The Tor Browser is a state-of-the-art Web Browser that protects your anonymity on the Internet. It has proven itself effective after significant scrutiny from both the academic research community and computer security experts.

WBS is an open source, secure whistleblowing platform designed by the Hermes Center for Transparency and Digital Human Rights. The platform enforces strict policies that protects the identities of its users and information submitted to the system.

When these two software tools are used together a whistleblower’s anonymity while submitting information receives strong protection. This setup lets us manage the process of safe communication with sources.

The Difference Between Anonymity and Confidentiality
If you follow the guidelines outlined in the Social Protection and Technical Protection sections then when you submit information to us you should remain anonymous.

This means that no one, not even the recipients of the information knows that you are the person blowing the whistle. By default, WBS used with Tor provides strong protection for your anonymity.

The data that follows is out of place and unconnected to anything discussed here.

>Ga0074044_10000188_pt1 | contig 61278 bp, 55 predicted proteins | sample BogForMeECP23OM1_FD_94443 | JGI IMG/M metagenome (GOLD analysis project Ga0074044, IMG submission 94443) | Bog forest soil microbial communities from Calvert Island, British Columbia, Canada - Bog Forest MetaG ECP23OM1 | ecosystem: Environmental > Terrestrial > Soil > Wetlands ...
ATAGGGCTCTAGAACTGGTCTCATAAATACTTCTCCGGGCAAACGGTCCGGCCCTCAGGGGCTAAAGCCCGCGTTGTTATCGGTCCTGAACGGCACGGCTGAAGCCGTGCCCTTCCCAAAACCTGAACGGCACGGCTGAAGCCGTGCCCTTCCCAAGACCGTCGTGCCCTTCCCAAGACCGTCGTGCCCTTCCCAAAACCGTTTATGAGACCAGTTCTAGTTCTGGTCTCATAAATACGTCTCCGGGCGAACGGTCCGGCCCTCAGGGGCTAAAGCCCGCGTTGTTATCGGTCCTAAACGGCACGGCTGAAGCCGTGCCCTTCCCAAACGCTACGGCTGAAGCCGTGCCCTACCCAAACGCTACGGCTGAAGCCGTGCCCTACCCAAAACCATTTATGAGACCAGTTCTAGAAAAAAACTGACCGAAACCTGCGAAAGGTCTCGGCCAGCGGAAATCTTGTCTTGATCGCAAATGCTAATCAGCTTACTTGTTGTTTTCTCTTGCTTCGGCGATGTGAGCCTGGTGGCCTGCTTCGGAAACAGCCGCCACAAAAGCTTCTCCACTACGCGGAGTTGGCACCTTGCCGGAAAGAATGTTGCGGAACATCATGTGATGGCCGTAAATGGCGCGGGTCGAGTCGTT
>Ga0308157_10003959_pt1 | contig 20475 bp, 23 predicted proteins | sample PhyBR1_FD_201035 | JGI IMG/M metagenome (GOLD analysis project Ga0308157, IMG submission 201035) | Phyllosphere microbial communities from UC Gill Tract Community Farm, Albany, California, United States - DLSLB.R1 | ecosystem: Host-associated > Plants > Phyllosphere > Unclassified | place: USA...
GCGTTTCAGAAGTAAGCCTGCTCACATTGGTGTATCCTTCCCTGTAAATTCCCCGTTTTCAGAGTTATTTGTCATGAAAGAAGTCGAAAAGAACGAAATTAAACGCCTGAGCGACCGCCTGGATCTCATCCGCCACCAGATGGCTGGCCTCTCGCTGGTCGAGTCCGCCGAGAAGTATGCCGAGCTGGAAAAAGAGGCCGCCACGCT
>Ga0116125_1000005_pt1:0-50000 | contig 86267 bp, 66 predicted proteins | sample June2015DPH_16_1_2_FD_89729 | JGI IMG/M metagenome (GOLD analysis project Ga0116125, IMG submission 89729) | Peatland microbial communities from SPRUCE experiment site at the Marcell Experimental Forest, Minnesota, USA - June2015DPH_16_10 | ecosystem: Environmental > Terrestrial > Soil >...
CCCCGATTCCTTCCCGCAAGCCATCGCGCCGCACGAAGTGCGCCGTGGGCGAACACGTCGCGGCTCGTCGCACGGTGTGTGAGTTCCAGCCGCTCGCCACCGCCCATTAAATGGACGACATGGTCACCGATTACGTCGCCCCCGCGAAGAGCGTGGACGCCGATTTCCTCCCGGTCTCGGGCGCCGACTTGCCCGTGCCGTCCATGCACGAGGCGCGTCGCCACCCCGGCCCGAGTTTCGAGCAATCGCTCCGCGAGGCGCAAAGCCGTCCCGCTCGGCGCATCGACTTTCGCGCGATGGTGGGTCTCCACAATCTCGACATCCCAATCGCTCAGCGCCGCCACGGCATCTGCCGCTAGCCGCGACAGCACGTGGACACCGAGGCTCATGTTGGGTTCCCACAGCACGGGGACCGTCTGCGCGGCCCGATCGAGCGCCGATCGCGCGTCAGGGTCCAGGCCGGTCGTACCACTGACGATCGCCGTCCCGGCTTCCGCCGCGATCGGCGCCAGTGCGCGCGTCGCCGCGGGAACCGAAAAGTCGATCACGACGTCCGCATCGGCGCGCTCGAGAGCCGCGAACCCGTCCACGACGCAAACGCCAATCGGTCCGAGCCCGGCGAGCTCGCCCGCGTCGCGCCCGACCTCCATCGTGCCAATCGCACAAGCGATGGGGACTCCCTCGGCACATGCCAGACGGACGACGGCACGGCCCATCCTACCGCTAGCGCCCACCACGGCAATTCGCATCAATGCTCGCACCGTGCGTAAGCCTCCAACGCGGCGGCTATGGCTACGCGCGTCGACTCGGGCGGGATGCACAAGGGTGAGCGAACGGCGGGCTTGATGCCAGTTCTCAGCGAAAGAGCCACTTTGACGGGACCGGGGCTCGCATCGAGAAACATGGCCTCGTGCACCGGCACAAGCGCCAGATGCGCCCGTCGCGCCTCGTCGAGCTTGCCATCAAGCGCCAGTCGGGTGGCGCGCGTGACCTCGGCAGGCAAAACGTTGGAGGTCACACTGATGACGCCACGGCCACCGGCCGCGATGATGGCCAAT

However, there are many whistleblowing scenarios where anonymity of a whistleblower is only temporary. Imagine a whistleblower coming forward as a plaintiff in a civil suit in the United States. In a case like that the whistleblower may have significant monetary incentives to reveal who they are.

When a source reveals their identity to a recipient, then their identity becomes confidential. All it takes for a whistleblower to go from an anonymous source to a confidential one is a first and last name.

Why Trust WBS
Total anonymity can never be guaranteed; however, we have designed this technology taking into account scenarios where a whistleblower’s life is at stake. Additionally Security experts have performed multiple audits on this software.

This is the best way to ensure that the application is truly secure. We do not ask you to blindly trust our security decisions: we have received various independent security analyses from third parties.

Moreover, the source code of GlobaLeaks is open, so anybody can inspect it and make sure that it does what we say it does.
For more in-depth analysis of the security of GlobaLeaks, see GlobaLeaks Application Security Design and Details.

Contact us below for a confidential discussion about your needs.